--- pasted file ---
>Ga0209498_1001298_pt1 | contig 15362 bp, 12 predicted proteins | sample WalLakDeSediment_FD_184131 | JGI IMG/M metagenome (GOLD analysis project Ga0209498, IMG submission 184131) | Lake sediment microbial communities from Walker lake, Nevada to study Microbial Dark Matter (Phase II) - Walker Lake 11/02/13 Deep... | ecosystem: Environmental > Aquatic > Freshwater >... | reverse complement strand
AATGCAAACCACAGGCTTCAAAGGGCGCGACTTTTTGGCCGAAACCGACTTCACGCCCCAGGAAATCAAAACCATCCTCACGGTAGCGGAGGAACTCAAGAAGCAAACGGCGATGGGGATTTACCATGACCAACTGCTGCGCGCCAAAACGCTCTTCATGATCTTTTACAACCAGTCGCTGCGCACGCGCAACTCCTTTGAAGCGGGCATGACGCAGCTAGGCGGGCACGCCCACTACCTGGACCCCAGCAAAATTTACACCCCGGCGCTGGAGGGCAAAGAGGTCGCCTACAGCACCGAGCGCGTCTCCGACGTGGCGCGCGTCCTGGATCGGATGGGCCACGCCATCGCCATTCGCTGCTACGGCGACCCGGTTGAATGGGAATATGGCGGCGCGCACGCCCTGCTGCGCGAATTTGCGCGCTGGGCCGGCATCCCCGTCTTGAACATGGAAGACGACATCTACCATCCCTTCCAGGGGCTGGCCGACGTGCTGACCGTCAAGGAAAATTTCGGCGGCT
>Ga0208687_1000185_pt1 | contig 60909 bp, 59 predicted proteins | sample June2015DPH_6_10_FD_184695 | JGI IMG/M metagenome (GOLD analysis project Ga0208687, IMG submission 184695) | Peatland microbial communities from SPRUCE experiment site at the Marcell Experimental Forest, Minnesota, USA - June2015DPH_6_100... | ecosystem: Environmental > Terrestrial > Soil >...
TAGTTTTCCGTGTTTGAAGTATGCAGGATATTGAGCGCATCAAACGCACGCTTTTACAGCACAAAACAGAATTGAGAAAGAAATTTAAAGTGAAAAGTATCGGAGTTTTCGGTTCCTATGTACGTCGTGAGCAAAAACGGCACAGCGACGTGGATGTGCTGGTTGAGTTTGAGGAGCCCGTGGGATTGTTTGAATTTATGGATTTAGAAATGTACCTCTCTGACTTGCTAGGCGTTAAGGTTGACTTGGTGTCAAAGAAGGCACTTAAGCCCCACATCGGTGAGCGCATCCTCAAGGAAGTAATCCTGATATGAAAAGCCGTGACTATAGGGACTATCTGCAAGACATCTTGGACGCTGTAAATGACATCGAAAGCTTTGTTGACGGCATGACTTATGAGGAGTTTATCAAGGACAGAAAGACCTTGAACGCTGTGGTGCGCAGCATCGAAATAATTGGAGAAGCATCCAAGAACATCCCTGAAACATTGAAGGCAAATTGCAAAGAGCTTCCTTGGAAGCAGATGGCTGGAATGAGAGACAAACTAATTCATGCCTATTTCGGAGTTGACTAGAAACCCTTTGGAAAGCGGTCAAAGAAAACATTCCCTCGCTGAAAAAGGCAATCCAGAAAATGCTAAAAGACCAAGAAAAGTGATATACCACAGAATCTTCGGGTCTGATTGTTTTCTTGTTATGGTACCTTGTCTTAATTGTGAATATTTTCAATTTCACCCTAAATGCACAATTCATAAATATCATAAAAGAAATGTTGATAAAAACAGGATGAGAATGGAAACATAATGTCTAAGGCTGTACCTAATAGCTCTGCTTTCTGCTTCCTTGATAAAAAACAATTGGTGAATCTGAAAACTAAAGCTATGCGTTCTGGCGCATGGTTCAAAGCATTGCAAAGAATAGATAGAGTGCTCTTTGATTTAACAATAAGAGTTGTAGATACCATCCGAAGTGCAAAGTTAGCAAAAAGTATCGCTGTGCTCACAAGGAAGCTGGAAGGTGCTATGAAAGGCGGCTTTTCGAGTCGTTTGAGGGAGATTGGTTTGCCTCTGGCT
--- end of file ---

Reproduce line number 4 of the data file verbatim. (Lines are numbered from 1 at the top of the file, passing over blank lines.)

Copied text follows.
TAGTTTTCCGTGTTTGAAGTATGCAGGATATTGAGCGCATCAAACGCACGCTTTTACAGCACAAAACAGAATTGAGAAAGAAATTTAAAGTGAAAAGTATCGGAGTTTTCGGTTCCTATGTACGTCGTGAGCAAAAACGGCACAGCGACGTGGATGTGCTGGTTGAGTTTGAGGAGCCCGTGGGATTGTTTGAATTTATGGATTTAGAAATGTACCTCTCTGACTTGCTAGGCGTTAAGGTTGACTTGGTGTCAAAGAAGGCACTTAAGCCCCACATCGGTGAGCGCATCCTCAAGGAAGTAATCCTGATATGAAAAGCCGTGACTATAGGGACTATCTGCAAGACATCTTGGACGCTGTAAATGACATCGAAAGCTTTGTTGACGGCATGACTTATGAGGAGTTTATCAAGGACAGAAAGACCTTGAACGCTGTGGTGCGCAGCATCGAAATAATTGGAGAAGCATCCAAGAACATCCCTGAAACATTGAAGGCAAATTGCAAAGAGCTTCCTTGGAAGCAGATGGCTGGAATGAGAGACAAACTAATTCATGCCTATTTCGGAGTTGACTAGAAACCCTTTGGAAAGCGGTCAAAGAAAACATTCCCTCGCTGAAAAAGGCAATCCAGAAAATGCTAAAAGACCAAGAAAAGTGATATACCACAGAATCTTCGGGTCTGATTGTTTTCTTGTTATGGTACCTTGTCTTAATTGTGAATATTTTCAATTTCACCCTAAATGCACAATTCATAAATATCATAAAAGAAATGTTGATAAAAACAGGATGAGAATGGAAACATAATGTCTAAGGCTGTACCTAATAGCTCTGCTTTCTGCTTCCTTGATAAAAAACAATTGGTGAATCTGAAAACTAAAGCTATGCGTTCTGGCGCATGGTTCAAAGCATTGCAAAGAATAGATAGAGTGCTCTTTGATTTAACAATAAGAGTTGTAGATACCATCCGAAGTGCAAAGTTAGCAAAAAGTATCGCTGTGCTCACAAGGAAGCTGGAAGGTGCTATGAAAGGCGGCTTTTCGAGTCGTTTGAGGGAGATTGGTTTGCCTCTGGCT